Risky business

I’ve done some terrifying things in my lifetime: fallen in love, travelled the globe, got married, became a parent.

I’ve quit my job to move in with my boyfriend (now husband), I’ve quit my job to move across the country, I’ve quit my job to stay home with three kids. (I have more gaps in my resume than I do years of professional employment. Sigh.)

Starting this blog was terrifying. Sending my manuscript to an editor was terrifying. Even though I’ve been writing all my life, calling myself a “writer” was/is terrifying.

But all these leaps of faith have led to really exciting experiences. As I’ve said before, I try not to have many regrets. Pausing my professional growth for the sake of my partner and family was hard, sure, but I still believe it was the right decision. I have faith that my time will come. (Especially since my husband often reminds me he plans to retire at 40, so I guess I should probably pick up the financial slack soon… How much do they pay those sign-twirlers outside pizza places? If they’re paid in pizza slices I am very interested.)

I’ve been challenged. I’ve taken risks. I’ve jumped the gun and I’ve also missed the boat. And most of the time, thankfully, I’ve landed on my feet.

However, my next endeavor is actually, truly terrifying. Nightmare-inducing. Almost certain doom. I’m talking about debuting my poetry collection to a classroom full of restless, ruthless six-year-olds.

The idea of reading in the local schools was presented to me a while ago, but I characteristically ignored it like my worrying coffee habit and the sprouts of grey hair on my head. I really like reading to other adults, but performing my unpublished, un-illustrated work to elementary students would be like dipping my toes in a pond of hungry piranha. (Semi-adorable piranha with finely-tuned literary tastes and no filters.)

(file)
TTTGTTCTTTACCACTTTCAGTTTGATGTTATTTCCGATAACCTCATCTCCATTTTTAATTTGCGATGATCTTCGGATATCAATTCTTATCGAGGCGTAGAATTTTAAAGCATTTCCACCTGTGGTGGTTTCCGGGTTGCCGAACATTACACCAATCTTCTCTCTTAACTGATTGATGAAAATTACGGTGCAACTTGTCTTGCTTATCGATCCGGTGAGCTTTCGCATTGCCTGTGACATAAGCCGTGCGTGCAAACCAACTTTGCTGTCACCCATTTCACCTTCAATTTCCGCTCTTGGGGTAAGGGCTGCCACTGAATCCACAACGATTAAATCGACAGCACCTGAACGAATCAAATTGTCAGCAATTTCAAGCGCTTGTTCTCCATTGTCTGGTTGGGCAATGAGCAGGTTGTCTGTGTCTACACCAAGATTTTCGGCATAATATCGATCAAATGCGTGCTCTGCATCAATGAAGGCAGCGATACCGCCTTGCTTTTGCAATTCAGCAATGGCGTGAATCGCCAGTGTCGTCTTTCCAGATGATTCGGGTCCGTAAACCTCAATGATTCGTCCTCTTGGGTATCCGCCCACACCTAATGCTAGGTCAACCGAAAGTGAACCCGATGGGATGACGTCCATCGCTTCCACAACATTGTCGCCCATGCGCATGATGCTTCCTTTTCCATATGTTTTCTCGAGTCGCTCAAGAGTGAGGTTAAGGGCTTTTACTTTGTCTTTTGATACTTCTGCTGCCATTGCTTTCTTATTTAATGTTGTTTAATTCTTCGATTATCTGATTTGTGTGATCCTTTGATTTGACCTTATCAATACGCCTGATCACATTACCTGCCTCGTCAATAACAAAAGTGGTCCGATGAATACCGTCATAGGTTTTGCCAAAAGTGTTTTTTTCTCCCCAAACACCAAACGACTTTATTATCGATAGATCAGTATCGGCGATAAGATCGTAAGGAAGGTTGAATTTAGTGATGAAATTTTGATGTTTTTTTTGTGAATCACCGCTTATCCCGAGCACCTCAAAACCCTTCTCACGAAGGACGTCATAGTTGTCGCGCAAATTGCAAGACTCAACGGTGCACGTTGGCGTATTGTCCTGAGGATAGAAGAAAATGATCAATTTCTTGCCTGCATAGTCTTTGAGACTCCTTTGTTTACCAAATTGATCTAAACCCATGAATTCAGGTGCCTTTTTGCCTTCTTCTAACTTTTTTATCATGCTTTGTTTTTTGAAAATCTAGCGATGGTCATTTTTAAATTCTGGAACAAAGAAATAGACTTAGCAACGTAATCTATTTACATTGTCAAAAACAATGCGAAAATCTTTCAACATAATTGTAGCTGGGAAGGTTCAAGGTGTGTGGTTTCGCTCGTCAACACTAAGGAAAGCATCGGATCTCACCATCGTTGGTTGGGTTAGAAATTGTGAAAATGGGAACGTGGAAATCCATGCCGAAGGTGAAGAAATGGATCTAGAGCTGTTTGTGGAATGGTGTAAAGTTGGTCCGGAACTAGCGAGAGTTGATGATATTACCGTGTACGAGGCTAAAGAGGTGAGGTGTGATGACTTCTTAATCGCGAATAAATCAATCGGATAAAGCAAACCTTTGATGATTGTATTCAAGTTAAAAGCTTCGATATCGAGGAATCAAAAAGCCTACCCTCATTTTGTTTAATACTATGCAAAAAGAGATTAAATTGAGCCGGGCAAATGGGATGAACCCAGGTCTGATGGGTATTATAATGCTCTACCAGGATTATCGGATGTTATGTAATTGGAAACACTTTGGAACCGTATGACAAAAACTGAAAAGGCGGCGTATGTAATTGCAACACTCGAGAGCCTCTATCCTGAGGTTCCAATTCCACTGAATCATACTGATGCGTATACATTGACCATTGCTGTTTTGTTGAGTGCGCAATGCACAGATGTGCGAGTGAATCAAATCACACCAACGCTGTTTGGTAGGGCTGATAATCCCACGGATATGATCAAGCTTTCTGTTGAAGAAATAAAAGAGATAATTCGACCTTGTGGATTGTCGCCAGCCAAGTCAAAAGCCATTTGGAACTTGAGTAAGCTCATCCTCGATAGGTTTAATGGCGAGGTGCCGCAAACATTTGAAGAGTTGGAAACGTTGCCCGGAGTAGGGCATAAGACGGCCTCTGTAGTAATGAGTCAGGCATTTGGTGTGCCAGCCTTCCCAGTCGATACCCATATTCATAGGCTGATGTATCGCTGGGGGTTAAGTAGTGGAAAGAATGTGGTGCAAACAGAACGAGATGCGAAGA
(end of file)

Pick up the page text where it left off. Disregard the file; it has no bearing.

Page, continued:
But this experience would greatly inform my writing. I would learn what works, what doesn’t work (gulp) and research my target audience first-hand. Plus, it could be fun. It could be a disaster, but then again it could be fun. (This is also the reasoning my husband used to convince me to have third baby.)

I consider the many inspiring quotes on taking risks, especially this one by William G. T. Shedd: “A ship is safe in harbour. But that is not what ships are built for.”

Then I consider this lesser-known quote by my five-year-old daughter, upon hearing a rough draft of my most recent rhyme: “This stinks. What’s for dinner?”

Either way, this opportunity is probably a risk worth taking (or a humiliation worth risking).

I guess we’ll have to wait and see.

One thought on “Risky business

  1. That’s so exciting! I didn’t know you were a poet — wait, that should be “You’re a poet, and I didn’t know it!” Please post some of them here!


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